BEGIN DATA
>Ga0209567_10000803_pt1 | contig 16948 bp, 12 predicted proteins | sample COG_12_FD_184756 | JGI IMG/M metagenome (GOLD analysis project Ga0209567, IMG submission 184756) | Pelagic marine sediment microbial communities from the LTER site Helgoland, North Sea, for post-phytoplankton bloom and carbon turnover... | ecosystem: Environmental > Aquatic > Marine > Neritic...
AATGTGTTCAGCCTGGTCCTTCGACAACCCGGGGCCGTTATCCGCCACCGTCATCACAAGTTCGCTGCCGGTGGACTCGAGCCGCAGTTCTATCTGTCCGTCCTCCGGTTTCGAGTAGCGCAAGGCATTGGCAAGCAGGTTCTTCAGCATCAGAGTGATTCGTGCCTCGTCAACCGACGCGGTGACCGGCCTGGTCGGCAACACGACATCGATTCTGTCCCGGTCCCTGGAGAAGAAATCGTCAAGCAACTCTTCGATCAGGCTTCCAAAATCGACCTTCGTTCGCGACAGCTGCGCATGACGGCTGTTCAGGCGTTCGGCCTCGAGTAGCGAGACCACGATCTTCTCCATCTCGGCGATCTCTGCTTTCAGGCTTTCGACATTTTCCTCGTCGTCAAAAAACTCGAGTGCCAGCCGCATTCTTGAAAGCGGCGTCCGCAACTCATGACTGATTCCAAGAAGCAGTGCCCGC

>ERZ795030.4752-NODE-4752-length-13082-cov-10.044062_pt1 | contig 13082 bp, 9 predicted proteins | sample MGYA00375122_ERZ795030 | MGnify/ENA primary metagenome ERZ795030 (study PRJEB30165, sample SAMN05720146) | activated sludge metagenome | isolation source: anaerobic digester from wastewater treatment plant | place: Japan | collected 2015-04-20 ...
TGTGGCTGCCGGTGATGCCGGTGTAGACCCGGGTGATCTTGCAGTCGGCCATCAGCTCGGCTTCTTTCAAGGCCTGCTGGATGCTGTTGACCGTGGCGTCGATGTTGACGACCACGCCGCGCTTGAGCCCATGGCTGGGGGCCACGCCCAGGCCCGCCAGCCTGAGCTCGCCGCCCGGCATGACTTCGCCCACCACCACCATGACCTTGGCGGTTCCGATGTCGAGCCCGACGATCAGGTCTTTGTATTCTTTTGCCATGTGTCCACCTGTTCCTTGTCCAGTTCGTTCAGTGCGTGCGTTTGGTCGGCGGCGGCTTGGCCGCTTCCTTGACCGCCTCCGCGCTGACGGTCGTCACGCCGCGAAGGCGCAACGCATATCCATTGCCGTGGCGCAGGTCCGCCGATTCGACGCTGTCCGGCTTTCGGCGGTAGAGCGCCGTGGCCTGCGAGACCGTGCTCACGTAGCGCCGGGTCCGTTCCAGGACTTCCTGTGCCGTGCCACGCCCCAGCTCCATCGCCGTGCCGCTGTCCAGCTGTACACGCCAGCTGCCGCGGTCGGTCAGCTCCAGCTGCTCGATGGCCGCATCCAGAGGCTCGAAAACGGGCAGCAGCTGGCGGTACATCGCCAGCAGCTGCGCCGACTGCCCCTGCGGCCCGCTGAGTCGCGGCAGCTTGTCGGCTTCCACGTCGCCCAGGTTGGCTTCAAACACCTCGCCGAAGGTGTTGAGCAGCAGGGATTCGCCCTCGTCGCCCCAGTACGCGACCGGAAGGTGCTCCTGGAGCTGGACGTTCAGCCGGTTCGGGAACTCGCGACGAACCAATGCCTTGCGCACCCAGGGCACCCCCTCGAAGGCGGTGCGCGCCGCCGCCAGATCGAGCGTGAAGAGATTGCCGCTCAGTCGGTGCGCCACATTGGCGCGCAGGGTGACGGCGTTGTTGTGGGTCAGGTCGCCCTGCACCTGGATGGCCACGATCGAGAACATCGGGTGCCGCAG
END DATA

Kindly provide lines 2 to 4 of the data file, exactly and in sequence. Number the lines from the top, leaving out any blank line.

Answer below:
AATGTGTTCAGCCTGGTCCTTCGACAACCCGGGGCCGTTATCCGCCACCGTCATCACAAGTTCGCTGCCGGTGGACTCGAGCCGCAGTTCTATCTGTCCGTCCTCCGGTTTCGAGTAGCGCAAGGCATTGGCAAGCAGGTTCTTCAGCATCAGAGTGATTCGTGCCTCGTCAACCGACGCGGTGACCGGCCTGGTCGGCAACACGACATCGATTCTGTCCCGGTCCCTGGAGAAGAAATCGTCAAGCAACTCTTCGATCAGGCTTCCAAAATCGACCTTCGTTCGCGACAGCTGCGCATGACGGCTGTTCAGGCGTTCGGCCTCGAGTAGCGAGACCACGATCTTCTCCATCTCGGCGATCTCTGCTTTCAGGCTTTCGACATTTTCCTCGTCGTCAAAAAACTCGAGTGCCAGCCGCATTCTTGAAAGCGGCGTCCGCAACTCATGACTGATTCCAAGAAGCAGTGCCCGC

>ERZ795030.4752-NODE-4752-length-13082-cov-10.044062_pt1 | contig 13082 bp, 9 predicted proteins | sample MGYA00375122_ERZ795030 | MGnify/ENA primary metagenome ERZ795030 (study PRJEB30165, sample SAMN05720146) | activated sludge metagenome | isolation source: anaerobic digester from wastewater treatment plant | place: Japan | collected 2015-04-20 ...
TGTGGCTGCCGGTGATGCCGGTGTAGACCCGGGTGATCTTGCAGTCGGCCATCAGCTCGGCTTCTTTCAAGGCCTGCTGGATGCTGTTGACCGTGGCGTCGATGTTGACGACCACGCCGCGCTTGAGCCCATGGCTGGGGGCCACGCCCAGGCCCGCCAGCCTGAGCTCGCCGCCCGGCATGACTTCGCCCACCACCACCATGACCTTGGCGGTTCCGATGTCGAGCCCGACGATCAGGTCTTTGTATTCTTTTGCCATGTGTCCACCTGTTCCTTGTCCAGTTCGTTCAGTGCGTGCGTTTGGTCGGCGGCGGCTTGGCCGCTTCCTTGACCGCCTCCGCGCTGACGGTCGTCACGCCGCGAAGGCGCAACGCATATCCATTGCCGTGGCGCAGGTCCGCCGATTCGACGCTGTCCGGCTTTCGGCGGTAGAGCGCCGTGGCCTGCGAGACCGTGCTCACGTAGCGCCGGGTCCGTTCCAGGACTTCCTGTGCCGTGCCACGCCCCAGCTCCATCGCCGTGCCGCTGTCCAGCTGTACACGCCAGCTGCCGCGGTCGGTCAGCTCCAGCTGCTCGATGGCCGCATCCAGAGGCTCGAAAACGGGCAGCAGCTGGCGGTACATCGCCAGCAGCTGCGCCGACTGCCCCTGCGGCCCGCTGAGTCGCGGCAGCTTGTCGGCTTCCACGTCGCCCAGGTTGGCTTCAAACACCTCGCCGAAGGTGTTGAGCAGCAGGGATTCGCCCTCGTCGCCCCAGTACGCGACCGGAAGGTGCTCCTGGAGCTGGACGTTCAGCCGGTTCGGGAACTCGCGACGAACCAATGCCTTGCGCACCCAGGGCACCCCCTCGAAGGCGGTGCGCGCCGCCGCCAGATCGAGCGTGAAGAGATTGCCGCTCAGTCGGTGCGCCACATTGGCGCGCAGGGTGACGGCGTTGTTGTGGGTCAGGTCGCCCTGCACCTGGATGGCCACGATCGAGAACATCGGGTGCCGCAG